Three are grumpy on a mountain

If you’ve read my camping with kids tips you’ll know the golden rule. Do one thing a day, two short things at a push. Never three.

We left late for Mount Feldberg. SC’s grasp of money is tenuous at the best of times so trying to explain why she had to give us her pounds in return for Euros took longer than expected.

The plan was to do the cable car ride up Mount Feldberg, the nearby trail in the woods and the House of Nature museum. Our first impressions of Feldberg was that is was cold and expensive. It’s 1000m above sea level and about 5 degrees colder than where we had come from. The guide book describes the cable car / House of Nature complex as having “ample parking” but fails to mention it is a giant, ugly multi storey and €13 a day. To add insult to injury it’s 50¢ a time to use the toilets.

Undeterred we headed to the cable car (top tip, these toilets are free if you can hold on…) and bobbled our way to the top. There was a high density of Gortex and sensible footwear at the summit, even the smallest children were kitted out in state of the art walking boots.

With fabulous views of the Black Forest and gently tinkling cow bells it should have been idyllic but now 1500m above sea level it was even chillier. SC was cold and grumpy but, in that peculiar small child way, hostile to putting on additional clothes. I was wearing everything that I had bought but was also cold and grumpy.

There is a tower on the slopes of the mountain, previously a broadcasting tower, now owned by the municipality of Feldberg. I translated the sign as “Ham Museum”, assumed I must have got the word muddled up with something similar but it was, in fact, a Ham Museum. A museum about ham.

You can climb, via the museum, 45m to the top of the tower for panoramic views. I insisted that SC accompany Scott which made her grumpier still as I stayed on the ground to take photos.

Family harmony was restored through the medium of a hearty lunch (is there any other type in Germany?) at the fabulous Cafe Waldvogel. It looked exactly as I expected a German cafe on the slopes of a mountain in the Black Forest to look like, all dark wood, dried flowers and oil paintings of mountain scenes. Most importantly it was nice and warm.

Good humour back in place we realised that we were over extending ourselves with our plans. Scott and SC like a daily dad/daughter dip in the Arctic waters of the Herbolzheim swimming pool and time was ticking on.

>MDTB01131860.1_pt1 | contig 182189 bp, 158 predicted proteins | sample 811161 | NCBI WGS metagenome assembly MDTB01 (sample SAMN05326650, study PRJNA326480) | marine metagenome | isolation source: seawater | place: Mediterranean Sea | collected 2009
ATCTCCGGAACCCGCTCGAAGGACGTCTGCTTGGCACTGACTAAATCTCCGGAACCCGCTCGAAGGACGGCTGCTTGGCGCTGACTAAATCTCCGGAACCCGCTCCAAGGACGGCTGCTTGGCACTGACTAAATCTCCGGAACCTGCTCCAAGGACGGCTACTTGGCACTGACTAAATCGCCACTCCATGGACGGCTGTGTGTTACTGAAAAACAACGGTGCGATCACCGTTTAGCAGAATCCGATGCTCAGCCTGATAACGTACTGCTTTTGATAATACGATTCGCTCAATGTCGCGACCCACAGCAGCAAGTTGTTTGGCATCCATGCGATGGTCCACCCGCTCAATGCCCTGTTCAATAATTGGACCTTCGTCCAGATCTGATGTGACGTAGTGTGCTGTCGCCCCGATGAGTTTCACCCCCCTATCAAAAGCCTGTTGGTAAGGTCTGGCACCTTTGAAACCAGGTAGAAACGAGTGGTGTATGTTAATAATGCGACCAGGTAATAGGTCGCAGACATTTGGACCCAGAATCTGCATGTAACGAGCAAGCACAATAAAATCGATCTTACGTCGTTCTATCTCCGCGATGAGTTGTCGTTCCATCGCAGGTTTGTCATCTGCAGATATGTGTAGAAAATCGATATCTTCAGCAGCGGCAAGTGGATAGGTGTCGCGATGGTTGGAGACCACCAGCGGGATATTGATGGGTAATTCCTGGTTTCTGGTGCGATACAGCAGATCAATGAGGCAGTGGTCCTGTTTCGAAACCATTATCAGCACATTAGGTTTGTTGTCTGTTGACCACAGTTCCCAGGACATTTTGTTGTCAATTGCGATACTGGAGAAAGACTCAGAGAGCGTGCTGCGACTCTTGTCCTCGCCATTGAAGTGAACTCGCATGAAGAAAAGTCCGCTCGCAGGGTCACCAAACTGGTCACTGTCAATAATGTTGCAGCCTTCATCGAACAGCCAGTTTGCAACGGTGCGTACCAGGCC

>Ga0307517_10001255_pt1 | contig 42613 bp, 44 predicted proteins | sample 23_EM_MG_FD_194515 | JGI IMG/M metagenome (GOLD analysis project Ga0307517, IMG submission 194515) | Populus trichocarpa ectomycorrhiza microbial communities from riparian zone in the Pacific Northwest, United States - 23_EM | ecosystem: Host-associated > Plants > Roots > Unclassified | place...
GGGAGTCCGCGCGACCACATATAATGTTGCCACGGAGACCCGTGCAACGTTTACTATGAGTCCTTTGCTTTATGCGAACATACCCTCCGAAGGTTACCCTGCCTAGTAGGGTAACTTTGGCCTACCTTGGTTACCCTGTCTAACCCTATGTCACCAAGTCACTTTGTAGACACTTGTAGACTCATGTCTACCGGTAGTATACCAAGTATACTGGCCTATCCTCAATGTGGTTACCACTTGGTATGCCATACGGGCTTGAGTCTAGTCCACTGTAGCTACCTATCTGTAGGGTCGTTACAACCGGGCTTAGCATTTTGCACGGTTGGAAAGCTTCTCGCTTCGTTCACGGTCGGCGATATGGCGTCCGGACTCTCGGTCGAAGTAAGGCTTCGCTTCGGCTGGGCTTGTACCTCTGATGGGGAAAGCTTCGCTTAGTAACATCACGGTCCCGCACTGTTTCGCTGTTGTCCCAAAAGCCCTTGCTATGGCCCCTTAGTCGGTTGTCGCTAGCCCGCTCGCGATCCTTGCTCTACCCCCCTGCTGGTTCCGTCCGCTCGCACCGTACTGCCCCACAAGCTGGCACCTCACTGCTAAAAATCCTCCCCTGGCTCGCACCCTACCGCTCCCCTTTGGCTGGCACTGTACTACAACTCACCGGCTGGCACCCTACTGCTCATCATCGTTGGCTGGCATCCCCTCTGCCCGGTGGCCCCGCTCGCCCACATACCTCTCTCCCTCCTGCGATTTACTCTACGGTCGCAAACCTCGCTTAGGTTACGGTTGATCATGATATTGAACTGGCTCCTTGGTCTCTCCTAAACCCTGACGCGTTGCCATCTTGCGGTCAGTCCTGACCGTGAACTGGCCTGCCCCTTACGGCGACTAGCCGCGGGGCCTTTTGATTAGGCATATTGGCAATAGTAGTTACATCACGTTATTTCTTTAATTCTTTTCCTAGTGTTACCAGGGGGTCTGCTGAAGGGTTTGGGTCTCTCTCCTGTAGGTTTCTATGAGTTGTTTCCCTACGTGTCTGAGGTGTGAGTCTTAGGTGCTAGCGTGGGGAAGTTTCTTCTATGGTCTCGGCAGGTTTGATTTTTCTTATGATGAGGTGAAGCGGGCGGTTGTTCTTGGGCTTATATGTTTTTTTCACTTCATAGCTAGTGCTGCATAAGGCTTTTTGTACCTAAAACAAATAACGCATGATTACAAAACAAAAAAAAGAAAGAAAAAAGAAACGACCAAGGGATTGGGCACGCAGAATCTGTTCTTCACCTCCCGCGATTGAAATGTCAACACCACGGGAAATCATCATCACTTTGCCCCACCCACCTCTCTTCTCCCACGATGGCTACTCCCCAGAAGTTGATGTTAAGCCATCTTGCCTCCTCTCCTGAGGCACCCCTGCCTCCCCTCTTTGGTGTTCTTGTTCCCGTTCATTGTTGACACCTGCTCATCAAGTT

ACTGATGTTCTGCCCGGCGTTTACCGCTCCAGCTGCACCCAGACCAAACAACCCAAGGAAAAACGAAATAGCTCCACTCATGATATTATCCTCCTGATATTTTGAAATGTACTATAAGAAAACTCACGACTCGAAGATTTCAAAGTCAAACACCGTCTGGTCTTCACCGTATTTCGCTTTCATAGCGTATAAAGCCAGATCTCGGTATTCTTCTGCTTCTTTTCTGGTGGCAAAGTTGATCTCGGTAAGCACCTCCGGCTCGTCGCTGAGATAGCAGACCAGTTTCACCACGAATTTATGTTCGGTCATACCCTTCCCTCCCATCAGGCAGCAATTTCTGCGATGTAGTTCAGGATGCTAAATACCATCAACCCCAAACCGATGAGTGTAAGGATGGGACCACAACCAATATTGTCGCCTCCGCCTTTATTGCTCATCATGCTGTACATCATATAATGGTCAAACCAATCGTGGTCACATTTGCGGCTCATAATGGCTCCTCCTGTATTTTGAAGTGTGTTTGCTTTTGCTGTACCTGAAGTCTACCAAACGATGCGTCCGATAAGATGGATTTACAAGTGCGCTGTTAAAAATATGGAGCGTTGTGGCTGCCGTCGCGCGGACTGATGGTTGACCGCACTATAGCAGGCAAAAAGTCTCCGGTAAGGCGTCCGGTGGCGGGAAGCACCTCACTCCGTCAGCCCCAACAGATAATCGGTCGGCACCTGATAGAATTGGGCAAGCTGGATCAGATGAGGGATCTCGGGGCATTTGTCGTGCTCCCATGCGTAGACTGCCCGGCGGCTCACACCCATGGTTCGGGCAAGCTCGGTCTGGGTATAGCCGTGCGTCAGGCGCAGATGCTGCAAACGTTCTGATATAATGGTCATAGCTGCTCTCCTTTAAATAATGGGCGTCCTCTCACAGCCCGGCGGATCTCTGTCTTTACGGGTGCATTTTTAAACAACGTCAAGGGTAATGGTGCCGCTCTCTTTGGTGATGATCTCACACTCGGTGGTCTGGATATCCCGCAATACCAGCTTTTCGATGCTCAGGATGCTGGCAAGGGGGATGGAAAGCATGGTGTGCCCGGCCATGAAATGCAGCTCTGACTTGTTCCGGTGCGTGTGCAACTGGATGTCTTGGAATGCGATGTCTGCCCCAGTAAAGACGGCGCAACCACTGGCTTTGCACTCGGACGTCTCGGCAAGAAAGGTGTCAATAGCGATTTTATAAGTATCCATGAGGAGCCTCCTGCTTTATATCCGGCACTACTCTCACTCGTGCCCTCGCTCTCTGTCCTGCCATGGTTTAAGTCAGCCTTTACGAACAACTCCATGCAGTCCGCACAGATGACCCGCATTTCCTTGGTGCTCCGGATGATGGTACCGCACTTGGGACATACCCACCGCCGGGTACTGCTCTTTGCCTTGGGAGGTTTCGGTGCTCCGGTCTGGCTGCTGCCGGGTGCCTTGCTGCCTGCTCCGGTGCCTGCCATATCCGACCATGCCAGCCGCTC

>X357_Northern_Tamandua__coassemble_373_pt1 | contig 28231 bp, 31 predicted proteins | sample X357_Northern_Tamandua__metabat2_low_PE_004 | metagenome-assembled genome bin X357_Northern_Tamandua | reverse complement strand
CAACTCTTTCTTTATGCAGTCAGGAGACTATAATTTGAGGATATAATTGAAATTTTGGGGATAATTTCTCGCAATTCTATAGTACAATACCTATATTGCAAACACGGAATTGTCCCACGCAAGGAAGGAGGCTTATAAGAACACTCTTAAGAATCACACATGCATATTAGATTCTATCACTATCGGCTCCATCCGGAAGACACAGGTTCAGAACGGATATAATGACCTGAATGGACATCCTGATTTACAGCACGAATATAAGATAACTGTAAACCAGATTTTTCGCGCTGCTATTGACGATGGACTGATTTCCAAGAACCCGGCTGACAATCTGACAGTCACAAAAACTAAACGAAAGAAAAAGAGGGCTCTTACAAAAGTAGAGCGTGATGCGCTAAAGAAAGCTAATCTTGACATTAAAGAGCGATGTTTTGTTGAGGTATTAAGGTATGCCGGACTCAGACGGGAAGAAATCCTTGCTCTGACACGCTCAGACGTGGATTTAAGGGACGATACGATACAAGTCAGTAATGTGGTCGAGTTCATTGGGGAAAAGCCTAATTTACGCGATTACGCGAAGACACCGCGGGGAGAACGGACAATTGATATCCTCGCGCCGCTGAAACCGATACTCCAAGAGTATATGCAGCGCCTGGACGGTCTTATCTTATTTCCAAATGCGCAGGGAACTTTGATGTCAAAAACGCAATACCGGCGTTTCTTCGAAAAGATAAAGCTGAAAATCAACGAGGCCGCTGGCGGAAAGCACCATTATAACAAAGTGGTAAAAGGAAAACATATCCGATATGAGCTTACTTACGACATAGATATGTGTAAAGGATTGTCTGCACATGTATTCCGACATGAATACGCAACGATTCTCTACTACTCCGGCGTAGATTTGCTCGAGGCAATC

We gave SC the choice of the nearby Wichelpfad trail or the House of Nature centre. She chose the trail in the woods and I was secretly pleased despite having paid for joint cable car / House of Nature tickets. We’d seen a lot of the forest from the road and from up high but it would be nice to be right in it.

The Wichelpfad trail was devised by the head ranger at the House of Nature to encourage children to hike in the forest. Children search for the capercaillie bird with the help of gnomes, elves and fairies.

The trail takes you to little settings built into the trees (the elf pub, the fairy pharmacy, the foxes den etc). It’s only about a mile so it took an hour and SC was enchanted. There’s a nice playground at the end where the postman and the elf find the capercaillie bird (a phrase I never thought I’d need to use!).

On the drive home we saw the beautiful lake Titisee. The weather is supposed to be hot tomorrow so we’re off to it’s bigger brother Lake Schluchsee for some lido swimming.

Steinwasen Park

Due to my aversion to queuing for more than five minutes for anything I hustled everyone up and out of Esther to get to Steinwasen Park (50 min drive away…) as it opened at 9am.

It might seem a slightly odd choice as the campsite is less than 2km away from Europa Park, Germany’s answer to Alton Towers. I try not to get sucked down the wormhole of TripAdvisor reviews but there were lots of people saying it was a better, more manageable option with smaller children.

The first thing that strikes you about Steinwasen is it’s fabulous location nestled deep in the forest in Oberried.

It’s not Alton Towers (or Europa Park) but there was enough mild peril to keep everyone in our party happy. There’s a river splash ride, a pleasingly fast and rattly runaway train rollercoaster and a ride called Spacerunner which accelerates neck crickingly fast.

There’s also a long coaster ride on tracks down the hillside and an 800m bobsled run (rodelbahnen) both of which were great fun.

Such a great word!

The queues were pretty minimal in the morning (*smug*) but it started to fill up around lunchtime so we treated ourselves to an early lunch on the rooftop restaurant. The food was lovely and they were tolerant of my clunky GCSE German.